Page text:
Non-antibiotic drugs promote antibiotic resistance. Over 25% of non-antibiotic drugs tested - ranging from cancer meds to antipsychotics - impacted the microbiome.
Climate change to bring doubled number of heat waves
Patients with advanced cancer can now be matched with the drugs that can make the most effect, based on their genes.
CERN announces a discrepancy in CMS data about Higgs decay
Scientists have discovered a human antibody that protected mice from infection with the deadliest malaria parasite, Plasmodium falciparum. The research may help prevent malaria and aid design of next-generation vaccines, as reported in the journal Nature Medicine.
Solar system's first-known interstellar object likely came from a binary star: Study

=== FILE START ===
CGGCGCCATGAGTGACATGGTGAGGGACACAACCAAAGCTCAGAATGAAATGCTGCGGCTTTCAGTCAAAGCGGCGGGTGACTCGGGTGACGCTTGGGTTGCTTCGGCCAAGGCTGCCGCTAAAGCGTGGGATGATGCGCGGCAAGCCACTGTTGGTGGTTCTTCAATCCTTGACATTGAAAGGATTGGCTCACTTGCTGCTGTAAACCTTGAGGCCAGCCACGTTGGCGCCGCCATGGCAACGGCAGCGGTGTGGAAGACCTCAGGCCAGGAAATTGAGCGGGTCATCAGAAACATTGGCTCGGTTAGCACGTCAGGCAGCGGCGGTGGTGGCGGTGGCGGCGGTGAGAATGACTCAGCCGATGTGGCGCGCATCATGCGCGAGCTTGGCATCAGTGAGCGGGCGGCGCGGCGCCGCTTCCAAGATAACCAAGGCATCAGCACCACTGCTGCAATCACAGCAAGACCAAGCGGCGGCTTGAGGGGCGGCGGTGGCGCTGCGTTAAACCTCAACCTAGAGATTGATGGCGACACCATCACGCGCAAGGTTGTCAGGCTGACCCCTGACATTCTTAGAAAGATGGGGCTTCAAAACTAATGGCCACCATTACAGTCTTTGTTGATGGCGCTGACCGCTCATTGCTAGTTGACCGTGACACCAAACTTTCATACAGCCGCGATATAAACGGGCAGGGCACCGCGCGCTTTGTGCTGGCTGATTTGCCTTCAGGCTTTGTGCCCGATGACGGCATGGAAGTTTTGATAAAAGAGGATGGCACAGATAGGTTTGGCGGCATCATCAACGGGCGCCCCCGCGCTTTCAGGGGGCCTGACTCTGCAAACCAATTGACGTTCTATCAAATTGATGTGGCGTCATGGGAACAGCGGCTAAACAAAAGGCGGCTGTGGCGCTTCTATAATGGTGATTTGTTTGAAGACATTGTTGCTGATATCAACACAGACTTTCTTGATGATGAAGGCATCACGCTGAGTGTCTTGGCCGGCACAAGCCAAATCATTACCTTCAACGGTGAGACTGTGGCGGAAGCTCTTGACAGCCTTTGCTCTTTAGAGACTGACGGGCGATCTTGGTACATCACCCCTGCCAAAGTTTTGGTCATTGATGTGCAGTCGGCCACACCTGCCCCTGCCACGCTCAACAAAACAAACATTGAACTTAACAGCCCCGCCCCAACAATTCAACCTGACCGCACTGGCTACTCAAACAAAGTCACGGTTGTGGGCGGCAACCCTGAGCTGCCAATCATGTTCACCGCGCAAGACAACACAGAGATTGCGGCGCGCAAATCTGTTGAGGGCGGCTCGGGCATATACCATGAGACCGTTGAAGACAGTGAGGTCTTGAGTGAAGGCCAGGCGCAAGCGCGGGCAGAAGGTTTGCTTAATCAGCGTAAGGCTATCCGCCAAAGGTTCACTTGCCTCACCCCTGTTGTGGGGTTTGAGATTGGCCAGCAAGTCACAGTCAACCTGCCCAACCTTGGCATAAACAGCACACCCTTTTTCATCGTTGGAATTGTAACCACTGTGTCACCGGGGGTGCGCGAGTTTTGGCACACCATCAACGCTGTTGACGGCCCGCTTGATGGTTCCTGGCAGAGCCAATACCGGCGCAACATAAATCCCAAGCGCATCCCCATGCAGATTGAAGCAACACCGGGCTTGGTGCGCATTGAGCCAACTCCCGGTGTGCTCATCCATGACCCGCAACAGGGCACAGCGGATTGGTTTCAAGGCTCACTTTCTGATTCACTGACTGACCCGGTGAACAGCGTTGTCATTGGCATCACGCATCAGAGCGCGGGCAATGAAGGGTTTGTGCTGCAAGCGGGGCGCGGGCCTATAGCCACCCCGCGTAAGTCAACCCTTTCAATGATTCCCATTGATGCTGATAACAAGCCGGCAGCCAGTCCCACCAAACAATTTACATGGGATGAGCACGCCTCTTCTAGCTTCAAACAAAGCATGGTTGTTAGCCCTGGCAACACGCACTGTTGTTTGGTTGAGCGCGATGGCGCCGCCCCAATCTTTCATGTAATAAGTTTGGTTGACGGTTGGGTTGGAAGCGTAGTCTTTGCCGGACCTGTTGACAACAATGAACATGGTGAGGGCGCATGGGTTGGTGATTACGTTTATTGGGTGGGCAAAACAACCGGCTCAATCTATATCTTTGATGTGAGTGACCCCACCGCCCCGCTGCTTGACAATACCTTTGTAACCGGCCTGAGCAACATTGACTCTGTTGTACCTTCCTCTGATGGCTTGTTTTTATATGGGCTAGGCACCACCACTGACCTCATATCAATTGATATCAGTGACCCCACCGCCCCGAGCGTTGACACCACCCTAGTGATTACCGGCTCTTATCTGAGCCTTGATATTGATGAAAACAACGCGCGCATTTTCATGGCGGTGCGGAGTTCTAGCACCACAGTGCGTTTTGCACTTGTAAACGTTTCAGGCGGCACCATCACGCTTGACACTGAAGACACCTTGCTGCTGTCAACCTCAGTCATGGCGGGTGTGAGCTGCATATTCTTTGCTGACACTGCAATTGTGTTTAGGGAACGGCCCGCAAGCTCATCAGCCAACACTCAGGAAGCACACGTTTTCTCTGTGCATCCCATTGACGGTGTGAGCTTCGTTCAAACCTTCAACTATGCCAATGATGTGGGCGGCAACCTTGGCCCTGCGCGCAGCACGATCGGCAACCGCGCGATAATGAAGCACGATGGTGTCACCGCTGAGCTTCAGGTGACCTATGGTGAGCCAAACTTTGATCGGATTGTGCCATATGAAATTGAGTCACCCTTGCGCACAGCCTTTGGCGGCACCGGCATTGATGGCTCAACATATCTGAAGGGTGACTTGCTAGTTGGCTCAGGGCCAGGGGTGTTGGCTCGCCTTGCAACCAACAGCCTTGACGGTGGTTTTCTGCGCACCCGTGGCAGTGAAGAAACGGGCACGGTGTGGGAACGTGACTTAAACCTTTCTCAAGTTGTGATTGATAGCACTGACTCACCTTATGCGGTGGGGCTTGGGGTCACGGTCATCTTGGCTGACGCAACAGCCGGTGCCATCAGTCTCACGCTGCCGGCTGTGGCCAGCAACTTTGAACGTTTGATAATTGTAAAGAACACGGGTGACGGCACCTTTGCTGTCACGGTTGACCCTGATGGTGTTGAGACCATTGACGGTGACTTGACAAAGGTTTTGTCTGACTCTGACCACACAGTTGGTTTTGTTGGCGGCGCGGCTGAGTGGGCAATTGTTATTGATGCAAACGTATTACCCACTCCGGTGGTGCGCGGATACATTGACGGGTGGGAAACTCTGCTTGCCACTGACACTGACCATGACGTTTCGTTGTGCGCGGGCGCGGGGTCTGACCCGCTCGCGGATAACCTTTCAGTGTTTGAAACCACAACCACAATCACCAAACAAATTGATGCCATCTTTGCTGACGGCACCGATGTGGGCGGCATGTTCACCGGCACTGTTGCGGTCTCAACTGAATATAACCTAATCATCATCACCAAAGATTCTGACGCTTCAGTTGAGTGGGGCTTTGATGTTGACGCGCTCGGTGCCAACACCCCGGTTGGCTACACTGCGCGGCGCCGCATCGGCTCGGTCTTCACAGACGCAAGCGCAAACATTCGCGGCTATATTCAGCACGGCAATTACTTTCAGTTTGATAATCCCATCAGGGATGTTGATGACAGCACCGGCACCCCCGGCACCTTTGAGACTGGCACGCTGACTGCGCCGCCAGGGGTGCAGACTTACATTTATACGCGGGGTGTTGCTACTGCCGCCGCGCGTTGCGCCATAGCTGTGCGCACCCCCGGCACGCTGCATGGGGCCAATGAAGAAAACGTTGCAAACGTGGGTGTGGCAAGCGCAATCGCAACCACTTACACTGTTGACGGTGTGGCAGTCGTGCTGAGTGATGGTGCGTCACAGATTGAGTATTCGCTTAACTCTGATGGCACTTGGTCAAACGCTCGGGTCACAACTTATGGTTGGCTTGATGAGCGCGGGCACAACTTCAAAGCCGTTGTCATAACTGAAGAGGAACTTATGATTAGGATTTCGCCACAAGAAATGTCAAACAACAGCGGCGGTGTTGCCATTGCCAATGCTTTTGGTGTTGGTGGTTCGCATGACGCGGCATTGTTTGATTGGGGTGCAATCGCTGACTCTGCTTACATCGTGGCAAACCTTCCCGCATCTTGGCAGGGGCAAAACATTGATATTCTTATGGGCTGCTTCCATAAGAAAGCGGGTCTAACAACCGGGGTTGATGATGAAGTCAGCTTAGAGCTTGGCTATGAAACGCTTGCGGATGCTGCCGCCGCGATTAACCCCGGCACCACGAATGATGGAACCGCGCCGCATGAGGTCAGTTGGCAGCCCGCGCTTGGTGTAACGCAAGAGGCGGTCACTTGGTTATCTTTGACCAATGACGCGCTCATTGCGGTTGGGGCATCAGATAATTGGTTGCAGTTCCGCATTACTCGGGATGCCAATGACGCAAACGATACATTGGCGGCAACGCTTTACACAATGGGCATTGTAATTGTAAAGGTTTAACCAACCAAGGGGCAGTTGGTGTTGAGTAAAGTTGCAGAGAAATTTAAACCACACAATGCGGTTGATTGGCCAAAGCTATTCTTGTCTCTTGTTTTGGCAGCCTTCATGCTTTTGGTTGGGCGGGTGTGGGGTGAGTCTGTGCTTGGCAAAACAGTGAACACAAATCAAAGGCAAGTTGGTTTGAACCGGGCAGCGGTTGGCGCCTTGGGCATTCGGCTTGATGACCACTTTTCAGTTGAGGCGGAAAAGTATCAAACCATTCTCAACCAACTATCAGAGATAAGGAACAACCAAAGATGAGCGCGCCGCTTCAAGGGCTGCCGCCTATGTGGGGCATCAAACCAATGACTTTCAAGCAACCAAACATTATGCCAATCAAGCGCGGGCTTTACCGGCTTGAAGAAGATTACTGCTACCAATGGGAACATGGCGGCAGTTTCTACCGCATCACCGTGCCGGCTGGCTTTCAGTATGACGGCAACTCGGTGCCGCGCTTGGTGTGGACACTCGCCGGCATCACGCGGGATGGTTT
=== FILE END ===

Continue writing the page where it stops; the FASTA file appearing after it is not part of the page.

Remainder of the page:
Scientists are bringing precision medicine to rheumatoid arthritis for the first time by using genetic profiling of joint tissue to see which drugs will work for which patients, a new study shows.
New study finds that when travelling on a plane you have a lower chance of catching the flu if you choose a window seat.
Potential Link Between Chronic Fatigue Syndrome and Thyroid Hormone Deficiency
Giving prisoners diagnosed with opioid dependence methadone treatment reduces both violent and non-violent crime rates by a third.
Tiny implants for cells are functional in vivo - For the first time, scientists succeed in integrating artificial organelles into the cells of living zebrafish embryos. This innovative approach offers new potential in treating a range of diseases, as reported in the journal Nature Communications.
Study shows the role of major vault protein in 16p11.2 deletion autism